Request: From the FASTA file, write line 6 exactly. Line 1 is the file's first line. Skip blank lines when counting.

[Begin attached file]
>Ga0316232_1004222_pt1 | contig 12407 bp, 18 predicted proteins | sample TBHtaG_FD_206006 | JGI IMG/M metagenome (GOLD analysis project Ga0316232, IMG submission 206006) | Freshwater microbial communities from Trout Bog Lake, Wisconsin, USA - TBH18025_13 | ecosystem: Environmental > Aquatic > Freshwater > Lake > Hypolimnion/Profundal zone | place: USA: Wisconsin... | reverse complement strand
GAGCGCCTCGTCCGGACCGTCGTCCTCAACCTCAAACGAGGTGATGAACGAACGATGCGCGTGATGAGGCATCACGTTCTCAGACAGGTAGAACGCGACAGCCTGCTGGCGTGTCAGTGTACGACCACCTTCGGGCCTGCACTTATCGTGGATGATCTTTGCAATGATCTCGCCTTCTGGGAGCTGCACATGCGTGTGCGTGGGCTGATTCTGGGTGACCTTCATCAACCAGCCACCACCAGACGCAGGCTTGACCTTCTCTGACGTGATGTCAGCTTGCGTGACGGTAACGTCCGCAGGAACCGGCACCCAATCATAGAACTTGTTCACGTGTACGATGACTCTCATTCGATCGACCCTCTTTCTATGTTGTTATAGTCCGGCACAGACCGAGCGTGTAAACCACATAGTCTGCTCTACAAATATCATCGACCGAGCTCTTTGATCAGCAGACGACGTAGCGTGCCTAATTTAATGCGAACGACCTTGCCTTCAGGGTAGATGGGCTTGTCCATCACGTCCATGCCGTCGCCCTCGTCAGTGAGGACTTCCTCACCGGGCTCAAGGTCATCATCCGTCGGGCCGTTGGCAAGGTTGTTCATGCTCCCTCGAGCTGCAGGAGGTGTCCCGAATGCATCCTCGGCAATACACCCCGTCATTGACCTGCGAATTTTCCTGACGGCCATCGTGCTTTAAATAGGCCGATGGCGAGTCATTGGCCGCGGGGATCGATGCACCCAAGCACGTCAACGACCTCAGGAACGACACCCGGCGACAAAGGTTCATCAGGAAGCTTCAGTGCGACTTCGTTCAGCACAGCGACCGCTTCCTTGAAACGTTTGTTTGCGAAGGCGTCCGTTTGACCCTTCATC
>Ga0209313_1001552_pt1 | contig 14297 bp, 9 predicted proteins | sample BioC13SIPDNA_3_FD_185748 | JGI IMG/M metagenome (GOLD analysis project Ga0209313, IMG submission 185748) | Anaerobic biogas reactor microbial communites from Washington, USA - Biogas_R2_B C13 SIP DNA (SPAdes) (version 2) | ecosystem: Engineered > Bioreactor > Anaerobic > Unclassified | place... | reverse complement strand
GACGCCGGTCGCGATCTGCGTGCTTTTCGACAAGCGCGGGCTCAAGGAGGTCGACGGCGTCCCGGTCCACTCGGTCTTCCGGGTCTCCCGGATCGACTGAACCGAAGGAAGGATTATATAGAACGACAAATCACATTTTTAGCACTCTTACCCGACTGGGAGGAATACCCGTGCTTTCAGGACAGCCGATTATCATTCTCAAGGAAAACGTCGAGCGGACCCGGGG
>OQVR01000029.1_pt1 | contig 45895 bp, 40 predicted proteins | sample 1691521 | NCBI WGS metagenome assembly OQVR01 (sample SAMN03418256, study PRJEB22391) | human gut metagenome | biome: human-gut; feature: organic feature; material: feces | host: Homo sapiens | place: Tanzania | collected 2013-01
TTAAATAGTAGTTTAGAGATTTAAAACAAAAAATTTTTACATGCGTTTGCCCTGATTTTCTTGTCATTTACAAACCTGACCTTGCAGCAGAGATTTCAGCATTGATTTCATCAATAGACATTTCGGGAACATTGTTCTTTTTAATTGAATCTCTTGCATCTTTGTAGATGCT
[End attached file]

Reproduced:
TTAAATAGTAGTTTAGAGATTTAAAACAAAAAATTTTTACATGCGTTTGCCCTGATTTTCTTGTCATTTACAAACCTGACCTTGCAGCAGAGATTTCAGCATTGATTTCATCAATAGACATTTCGGGAACATTGTTCTTTTTAATTGAATCTCTTGCATCTTTGTAGATGCT